It's time to kick off the Liberal Conference round-robin matchups for our Great Canadian Prime Minister playoffs.
On Monday we launched the Conservative Conference round-robin and after more than 7,000 votes were tabulated we had four Conservative Conference prime ministers left standing - Sir John A. Macdonald, Arthur Meighan, Stephen Harper and John Diefenbaker.
Just to recap - with the Liberal Party leadership race heating up, and no end in sight with the NHL lockout, QMI Agency is having some fun with our own version of the playoffs - but with prime ministers - and examining what qualities make a great head honcho.
In a series of polls over the next few weeks you'll be able to select the best of our 22 prime ministers. We've divided up the prime ministers into two big conferences of 'Conservative' and 'Liberal' leaders.
After the round robin concludes we'll move to the quarterfinal and then semifinal stages matching the top Conservative Conference winner against the top Liberal Conference winner.
Check back often to see how 'your' PM picks do and make sure to vote in each round as new matchups are created.
Each poll is preceded by some information on each prime minister and you can browse them all for more information in the gallery above.
May the best prime minister - chosen by you - win!
Liberal Conference round-robin:
Sir Wilfred Laurier vs Lester B. Pearson
Sir Wilfrid Laurier was the first French-Canadian prime minister and managed to reach a compromise for the Manitoba schools question. He also created the Royal Canadian Navy and pursued reciprocity with the United States. Lester B. Pearson introduced Canadian universal healthcare, the Canada Pension Plan, Canada student loans and created a new Canadian flag. He also signed the Auto Pact with the United States and won the Nobel Peace Prize in 1957 for his role in the Suez crisis.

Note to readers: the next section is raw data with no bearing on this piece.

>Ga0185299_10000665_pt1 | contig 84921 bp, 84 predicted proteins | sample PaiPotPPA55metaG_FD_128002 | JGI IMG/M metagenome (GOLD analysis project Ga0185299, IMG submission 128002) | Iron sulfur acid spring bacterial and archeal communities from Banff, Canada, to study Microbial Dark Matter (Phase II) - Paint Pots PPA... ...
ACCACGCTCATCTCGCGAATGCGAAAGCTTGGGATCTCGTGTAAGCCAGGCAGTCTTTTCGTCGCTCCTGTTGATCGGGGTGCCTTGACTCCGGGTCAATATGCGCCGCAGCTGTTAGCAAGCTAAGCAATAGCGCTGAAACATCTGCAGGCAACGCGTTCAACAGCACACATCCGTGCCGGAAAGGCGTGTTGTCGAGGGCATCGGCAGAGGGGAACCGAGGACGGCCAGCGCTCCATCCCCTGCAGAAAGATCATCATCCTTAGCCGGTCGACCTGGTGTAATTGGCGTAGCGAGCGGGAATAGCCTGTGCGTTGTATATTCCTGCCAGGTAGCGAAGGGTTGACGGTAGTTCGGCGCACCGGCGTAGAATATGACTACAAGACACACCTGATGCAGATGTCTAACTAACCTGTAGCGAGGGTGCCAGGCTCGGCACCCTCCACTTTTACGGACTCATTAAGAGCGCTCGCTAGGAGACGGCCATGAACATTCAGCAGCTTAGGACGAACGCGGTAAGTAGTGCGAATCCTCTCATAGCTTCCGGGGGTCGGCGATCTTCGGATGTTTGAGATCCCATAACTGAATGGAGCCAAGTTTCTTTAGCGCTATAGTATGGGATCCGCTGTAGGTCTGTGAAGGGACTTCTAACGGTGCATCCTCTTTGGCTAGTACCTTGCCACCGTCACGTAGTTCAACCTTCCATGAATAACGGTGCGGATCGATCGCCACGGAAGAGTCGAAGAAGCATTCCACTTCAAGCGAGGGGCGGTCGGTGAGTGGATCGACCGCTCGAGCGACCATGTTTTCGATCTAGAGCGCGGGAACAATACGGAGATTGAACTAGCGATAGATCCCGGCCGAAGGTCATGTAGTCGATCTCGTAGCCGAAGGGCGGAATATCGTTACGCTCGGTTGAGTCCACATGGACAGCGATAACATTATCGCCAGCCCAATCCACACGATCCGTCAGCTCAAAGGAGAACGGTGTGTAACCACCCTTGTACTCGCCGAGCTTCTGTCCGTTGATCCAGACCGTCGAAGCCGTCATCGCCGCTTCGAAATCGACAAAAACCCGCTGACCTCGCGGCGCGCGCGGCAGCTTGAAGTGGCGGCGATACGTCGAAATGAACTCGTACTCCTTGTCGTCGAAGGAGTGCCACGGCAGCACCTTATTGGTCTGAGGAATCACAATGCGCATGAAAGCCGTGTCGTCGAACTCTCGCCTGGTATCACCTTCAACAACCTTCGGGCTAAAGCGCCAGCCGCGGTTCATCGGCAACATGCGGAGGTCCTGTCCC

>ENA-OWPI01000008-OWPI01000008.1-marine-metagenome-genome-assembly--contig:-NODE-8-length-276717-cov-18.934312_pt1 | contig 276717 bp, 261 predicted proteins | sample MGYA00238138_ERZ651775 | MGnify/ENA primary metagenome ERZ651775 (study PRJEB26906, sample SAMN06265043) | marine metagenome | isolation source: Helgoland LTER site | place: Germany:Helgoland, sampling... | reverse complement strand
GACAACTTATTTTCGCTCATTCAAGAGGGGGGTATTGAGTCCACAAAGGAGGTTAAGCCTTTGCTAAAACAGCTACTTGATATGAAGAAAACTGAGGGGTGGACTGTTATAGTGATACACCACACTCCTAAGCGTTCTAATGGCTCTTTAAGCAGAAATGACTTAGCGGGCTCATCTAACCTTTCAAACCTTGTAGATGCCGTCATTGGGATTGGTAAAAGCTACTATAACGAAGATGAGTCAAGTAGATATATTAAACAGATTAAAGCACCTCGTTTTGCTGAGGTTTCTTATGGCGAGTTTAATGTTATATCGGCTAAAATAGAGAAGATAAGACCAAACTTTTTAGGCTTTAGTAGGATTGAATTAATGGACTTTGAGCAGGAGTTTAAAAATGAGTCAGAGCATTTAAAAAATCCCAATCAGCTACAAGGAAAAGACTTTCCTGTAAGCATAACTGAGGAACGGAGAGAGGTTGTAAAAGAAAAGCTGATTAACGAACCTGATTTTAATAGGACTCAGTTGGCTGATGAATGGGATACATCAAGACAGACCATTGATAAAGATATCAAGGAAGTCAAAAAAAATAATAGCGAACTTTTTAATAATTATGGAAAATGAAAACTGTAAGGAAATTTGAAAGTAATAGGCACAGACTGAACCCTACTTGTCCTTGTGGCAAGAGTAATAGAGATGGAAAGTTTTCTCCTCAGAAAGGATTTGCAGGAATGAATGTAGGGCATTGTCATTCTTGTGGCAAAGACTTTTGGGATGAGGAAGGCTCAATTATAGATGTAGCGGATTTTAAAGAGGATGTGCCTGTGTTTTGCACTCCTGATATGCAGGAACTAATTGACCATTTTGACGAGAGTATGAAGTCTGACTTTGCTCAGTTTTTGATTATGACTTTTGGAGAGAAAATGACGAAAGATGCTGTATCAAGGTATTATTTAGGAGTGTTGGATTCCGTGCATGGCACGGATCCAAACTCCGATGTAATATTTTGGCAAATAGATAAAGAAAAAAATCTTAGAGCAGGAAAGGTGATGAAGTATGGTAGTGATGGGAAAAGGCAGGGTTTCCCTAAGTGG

Louis St. Laurent vs William Lyon Mackenzie King
Louis St. Laurent was Canada's twelfth prime minister and oversaw Newfoundland joining Confederation, Canada's entrance into NATO, the creation of the United Nations Emergency Force; introduced equalization payments for the provinces along with creation of the Trans-Canada Highway, the St. Lawrence Seaway and the Trans-Canada Pipeline. William Lyon Mackenzie King was the longest serving Canadian prime minister over six elections at 21 years, 154 days and under him Canada first asserted diplomatic independence from Great Britain (Chanak Crisis), introduced old age pensions; nationalized the Bank of Canada and passed the Unemployment Insurance Act.
Alexander Mackenzie vs Jean Chretien
Alexander Mackenzie was the first Liberal prime minister and created the Supreme Court of Canada, established of the Royal Military College of Canada and created the office of the Auditor General. Jean Chretien held the 1995 Referendum which narrowly saw Quebec separatists lose, created the Clarity Act which outlined conditions a province must meet if it wanted to leave the federation; created the Nunavut Territory, signed the Kyoto environmental agreement and passed the Youth Criminal Justice Act.
Pierre Trudeau vs John Turner vs Paul Martin
Pierre Trudeau held the 1980 Quebec Referendum, patriated the Canadian Constitution; introduced the Canadian Charter of Rights and Freedoms and the Canada Health Act. John Turner was one of only three former Canadian prime ministers to never sit in parliament and was not responsible for any legislation. Paul Martin brought forth the Civil Marriage Act which legalized same-sex marriage and the Kelowna Accord which aimed to improve conditions for Aboriginal peoples but which was later rejected by Prime Minister Stephen Harper.